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Top 5 at noon: How Henry Lyons cheated a Temple Terrace church and a wealthy charity; in death, Martin Luther King Jr. inspired change around Tampa Bay; and more

Reverend Henry Lyons poses for a photo in his study in his Tampa home in June 2017. [Times files]
Reverend Henry Lyons poses for a photo in his study in his Tampa home in June 2017. [Times files]
Published Apr. 3, 2018

Here are the latest headlines and updates on tampabay.com:

HOW HENRY LYONS CHEATED A TEMPLE TERRACE CHURCH AND A WEALTHY CHARITY

Before he was sent to prison nearly 20 years ago, the Rev. Henry Lyons apologized for a litany of sins. But the former St. Petersburg pastor who once presided over the nation's largest black religious organization never said a word about Rochelle McCanns. McCanns is a convicted prostitute who rose to an administrative position at Lilly Endowment Inc., an Indianapolis-based philanthropy that is one of the world's wealthiest charitable foundations. In the 1990s, records show, Lyons secretly funneled thousands in National Baptist Convention U.S.A. money to McCanns, including $10,000 donated by the Anti-Defamation League for the rebuilding of black churches damaged by arson. Now a Tampa Bay Times investigation finds the relationship between the two continued decades later in a new Lyons' scheme.

IN DEATH, MARTIN LUTHER KING JR. INSPIRED CHANGE AROUND TAMPA BAY

Fifty years ago this week, just days after the Rev. Dr. Martin Luther King Jr. was shot dead in Memphis, Askia Muhammad Aquil, a student activist leader, struggled with what to say as keynote speaker at a USF event memorializing the slain civil rights giant. "How do you eulogize such a man?" said Aquil, now 71. In his final draft, Aquil focused less on what King had achieved and more on what needed to be achieved. Honor King with actions, not tears, he said. It was a message civil rights leaders throughout the area preached and that in the immediate aftermath of the April 4, 1968 assassination helped their push for equality. And 50 years after King's murder, they hope that is the legacy around Tampa Bay from that tumultuous time.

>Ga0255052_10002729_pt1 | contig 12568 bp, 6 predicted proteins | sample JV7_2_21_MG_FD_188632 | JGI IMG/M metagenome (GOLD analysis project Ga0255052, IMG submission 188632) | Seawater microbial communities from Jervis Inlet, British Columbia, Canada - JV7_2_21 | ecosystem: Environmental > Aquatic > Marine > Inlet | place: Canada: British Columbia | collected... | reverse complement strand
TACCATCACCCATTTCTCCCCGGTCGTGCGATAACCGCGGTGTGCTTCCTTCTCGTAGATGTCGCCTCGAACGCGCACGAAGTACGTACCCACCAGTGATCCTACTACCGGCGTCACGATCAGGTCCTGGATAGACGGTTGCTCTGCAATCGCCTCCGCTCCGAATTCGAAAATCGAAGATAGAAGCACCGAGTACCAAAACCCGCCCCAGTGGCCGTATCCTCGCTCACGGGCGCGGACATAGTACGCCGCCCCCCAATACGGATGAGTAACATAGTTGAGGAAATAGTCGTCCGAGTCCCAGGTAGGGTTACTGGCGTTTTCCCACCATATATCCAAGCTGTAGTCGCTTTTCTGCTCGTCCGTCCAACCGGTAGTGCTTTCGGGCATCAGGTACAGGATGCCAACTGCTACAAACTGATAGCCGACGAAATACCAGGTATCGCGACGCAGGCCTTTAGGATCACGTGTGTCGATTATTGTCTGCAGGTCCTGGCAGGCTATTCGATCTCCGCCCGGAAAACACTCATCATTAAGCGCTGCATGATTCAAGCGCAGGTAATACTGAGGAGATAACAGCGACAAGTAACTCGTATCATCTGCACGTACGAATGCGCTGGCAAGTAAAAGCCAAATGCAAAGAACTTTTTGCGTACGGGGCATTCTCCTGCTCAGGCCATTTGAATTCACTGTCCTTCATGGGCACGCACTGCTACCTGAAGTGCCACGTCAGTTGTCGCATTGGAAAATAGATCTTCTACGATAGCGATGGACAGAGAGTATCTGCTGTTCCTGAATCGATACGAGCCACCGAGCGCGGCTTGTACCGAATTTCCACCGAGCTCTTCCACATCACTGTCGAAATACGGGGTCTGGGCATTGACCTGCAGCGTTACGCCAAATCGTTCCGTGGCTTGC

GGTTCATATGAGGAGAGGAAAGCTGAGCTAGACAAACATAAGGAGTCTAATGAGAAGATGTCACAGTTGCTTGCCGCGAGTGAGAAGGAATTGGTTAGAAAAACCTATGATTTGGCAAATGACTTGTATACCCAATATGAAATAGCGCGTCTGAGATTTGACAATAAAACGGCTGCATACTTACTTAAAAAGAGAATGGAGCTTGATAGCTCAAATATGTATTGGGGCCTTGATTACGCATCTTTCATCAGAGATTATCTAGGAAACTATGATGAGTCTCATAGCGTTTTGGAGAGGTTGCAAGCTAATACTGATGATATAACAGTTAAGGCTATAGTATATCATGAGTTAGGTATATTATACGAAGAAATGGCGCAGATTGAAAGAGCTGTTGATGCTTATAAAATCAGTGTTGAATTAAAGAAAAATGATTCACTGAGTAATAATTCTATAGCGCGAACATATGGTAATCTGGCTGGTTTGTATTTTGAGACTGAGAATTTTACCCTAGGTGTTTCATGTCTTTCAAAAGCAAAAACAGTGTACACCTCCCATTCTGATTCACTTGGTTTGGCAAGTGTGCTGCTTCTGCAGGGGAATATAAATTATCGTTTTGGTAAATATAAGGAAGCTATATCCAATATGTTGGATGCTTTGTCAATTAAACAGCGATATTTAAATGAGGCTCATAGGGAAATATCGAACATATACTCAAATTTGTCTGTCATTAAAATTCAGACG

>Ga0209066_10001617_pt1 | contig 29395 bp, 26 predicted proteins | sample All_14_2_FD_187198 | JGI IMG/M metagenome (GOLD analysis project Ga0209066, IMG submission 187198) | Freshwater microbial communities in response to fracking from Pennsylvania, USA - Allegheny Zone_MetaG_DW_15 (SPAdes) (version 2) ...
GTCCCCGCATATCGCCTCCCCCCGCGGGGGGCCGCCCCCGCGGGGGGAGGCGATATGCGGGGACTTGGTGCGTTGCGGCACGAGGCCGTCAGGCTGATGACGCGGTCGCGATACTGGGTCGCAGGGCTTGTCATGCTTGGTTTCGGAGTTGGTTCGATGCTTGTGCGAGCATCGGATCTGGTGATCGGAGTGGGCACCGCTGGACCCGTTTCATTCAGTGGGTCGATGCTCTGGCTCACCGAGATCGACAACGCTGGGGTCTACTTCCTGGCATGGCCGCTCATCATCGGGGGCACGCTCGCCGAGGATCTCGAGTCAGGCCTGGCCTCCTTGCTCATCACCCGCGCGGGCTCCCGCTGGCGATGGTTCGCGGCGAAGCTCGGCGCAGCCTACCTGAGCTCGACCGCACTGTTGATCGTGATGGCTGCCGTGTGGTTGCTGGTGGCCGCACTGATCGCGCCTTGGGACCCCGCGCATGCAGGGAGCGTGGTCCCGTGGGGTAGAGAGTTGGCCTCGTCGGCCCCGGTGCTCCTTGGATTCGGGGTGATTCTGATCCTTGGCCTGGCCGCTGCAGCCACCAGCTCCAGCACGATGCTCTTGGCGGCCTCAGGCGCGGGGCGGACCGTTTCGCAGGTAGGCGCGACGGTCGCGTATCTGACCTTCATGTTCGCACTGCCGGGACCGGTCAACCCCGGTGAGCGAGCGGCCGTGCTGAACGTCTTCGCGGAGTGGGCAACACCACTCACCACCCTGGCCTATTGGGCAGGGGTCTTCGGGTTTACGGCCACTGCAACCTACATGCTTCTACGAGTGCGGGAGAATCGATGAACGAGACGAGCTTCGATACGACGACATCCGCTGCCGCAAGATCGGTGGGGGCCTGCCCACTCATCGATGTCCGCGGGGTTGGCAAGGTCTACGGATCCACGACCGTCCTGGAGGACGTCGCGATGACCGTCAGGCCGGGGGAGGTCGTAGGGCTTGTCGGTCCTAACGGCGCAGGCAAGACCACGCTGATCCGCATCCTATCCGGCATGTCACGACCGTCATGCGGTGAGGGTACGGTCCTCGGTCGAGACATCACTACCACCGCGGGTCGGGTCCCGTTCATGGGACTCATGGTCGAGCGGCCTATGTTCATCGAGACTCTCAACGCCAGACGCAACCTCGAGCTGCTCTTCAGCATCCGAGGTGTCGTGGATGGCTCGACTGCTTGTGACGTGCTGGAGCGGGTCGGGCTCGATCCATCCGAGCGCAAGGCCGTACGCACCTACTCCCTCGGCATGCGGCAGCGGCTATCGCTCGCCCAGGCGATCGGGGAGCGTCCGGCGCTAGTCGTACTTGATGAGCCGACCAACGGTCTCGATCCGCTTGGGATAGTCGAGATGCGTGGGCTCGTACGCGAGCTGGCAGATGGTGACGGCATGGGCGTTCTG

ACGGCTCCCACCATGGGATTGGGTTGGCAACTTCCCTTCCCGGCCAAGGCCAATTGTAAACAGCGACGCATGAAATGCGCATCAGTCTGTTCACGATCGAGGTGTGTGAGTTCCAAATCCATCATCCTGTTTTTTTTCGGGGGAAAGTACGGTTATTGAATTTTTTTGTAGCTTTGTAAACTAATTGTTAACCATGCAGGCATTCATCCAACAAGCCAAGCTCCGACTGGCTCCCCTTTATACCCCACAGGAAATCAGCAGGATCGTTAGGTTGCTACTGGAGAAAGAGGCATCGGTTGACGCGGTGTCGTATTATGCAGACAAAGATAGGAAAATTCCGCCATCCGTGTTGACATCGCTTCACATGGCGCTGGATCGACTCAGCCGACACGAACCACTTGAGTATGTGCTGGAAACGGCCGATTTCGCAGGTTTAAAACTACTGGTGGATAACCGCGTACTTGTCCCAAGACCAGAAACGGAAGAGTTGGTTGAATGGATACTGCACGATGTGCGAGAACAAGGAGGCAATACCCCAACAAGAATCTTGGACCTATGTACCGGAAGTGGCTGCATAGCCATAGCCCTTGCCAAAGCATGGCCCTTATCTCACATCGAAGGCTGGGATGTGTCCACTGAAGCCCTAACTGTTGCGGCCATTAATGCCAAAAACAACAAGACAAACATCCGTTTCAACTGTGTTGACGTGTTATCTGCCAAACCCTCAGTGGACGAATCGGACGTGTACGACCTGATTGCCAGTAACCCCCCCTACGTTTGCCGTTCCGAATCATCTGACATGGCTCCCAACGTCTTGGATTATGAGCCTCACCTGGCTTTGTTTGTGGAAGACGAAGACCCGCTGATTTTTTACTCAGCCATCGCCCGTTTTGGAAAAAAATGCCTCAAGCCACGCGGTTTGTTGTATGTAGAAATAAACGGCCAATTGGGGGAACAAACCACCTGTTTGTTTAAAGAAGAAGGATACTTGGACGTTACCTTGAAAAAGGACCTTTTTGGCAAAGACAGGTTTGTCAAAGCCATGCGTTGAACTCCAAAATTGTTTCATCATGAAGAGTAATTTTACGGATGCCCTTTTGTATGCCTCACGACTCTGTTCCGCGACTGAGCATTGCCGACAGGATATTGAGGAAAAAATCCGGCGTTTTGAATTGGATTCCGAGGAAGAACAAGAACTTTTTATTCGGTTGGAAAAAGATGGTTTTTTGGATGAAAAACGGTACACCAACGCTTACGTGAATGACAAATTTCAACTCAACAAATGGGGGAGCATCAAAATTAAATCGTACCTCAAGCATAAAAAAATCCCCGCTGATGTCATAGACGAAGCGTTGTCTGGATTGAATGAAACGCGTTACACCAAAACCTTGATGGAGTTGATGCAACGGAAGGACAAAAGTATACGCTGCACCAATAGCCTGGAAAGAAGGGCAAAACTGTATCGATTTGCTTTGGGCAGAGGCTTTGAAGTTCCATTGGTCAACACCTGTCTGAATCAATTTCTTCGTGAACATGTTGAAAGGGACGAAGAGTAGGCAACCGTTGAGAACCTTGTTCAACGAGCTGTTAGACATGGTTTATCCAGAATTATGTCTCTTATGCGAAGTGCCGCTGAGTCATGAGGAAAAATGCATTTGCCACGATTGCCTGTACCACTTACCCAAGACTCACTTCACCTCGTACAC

'I'M READY TO DO IT AGAIN,' GEORGIA MAN SAID AFTER 2005 POLICE SHOOTOUT

Timothy Orlando Wyatt came to Tampa with guns blazing. The Georgia fugitive sprayed police officers with bullets during a high-speed chase down Interstate 275 on Sunday and continued firing even while attempting to hijack a young woman's SUV, Tampa police reported. That's how the 41-year-old murder suspect lost his life, in a barrage of gunfire from four Tampa police officers. But it wasn't his first rodeo. Nearly 12 years ago, Wyatt surrendered after a similar showdown with law enforcement in Clayton County, Ga.

WHOLE FOODS TO MOVE AND EXPAND N DALE MABRY STORE AT NEW MIDTOWN TAMPA PROJECT

Whole Foods Market plans to move its N Dale Mabry store to a bigger space in the recently announced Midtown Tampa project just south of Interstate 275. With the move, announced today, the Whole Foods will grow from 32,000 to 48,000 square feet, making the new store the organic food retailer's largest in the Tampa metro area. The lease for new space at 1001 N Dale Mabry Highway also will make Whole Foods the first major tenant announced for Midtown Tampa.

RAYS RANKED AMONG BASEBALL'S LEAST WATCHABLE TEAMS

Aside from their late comeback win on opening day, the Rays haven't exactly been captivating to watch this season. Three consecutive losses in which they averaged a run a game dropped them into last place in the AL East after just four games. And, having discarded most of their run-producers from a season ago, there's not much reason to think their scoring will improve a whole lot. So it shouldn't be surprising that one major sports site ranks the Rays among the least watchable teams in basebal. According to SI.com, only the Tigers, Padres, Marlins and Royals are harder on the eyes this season.

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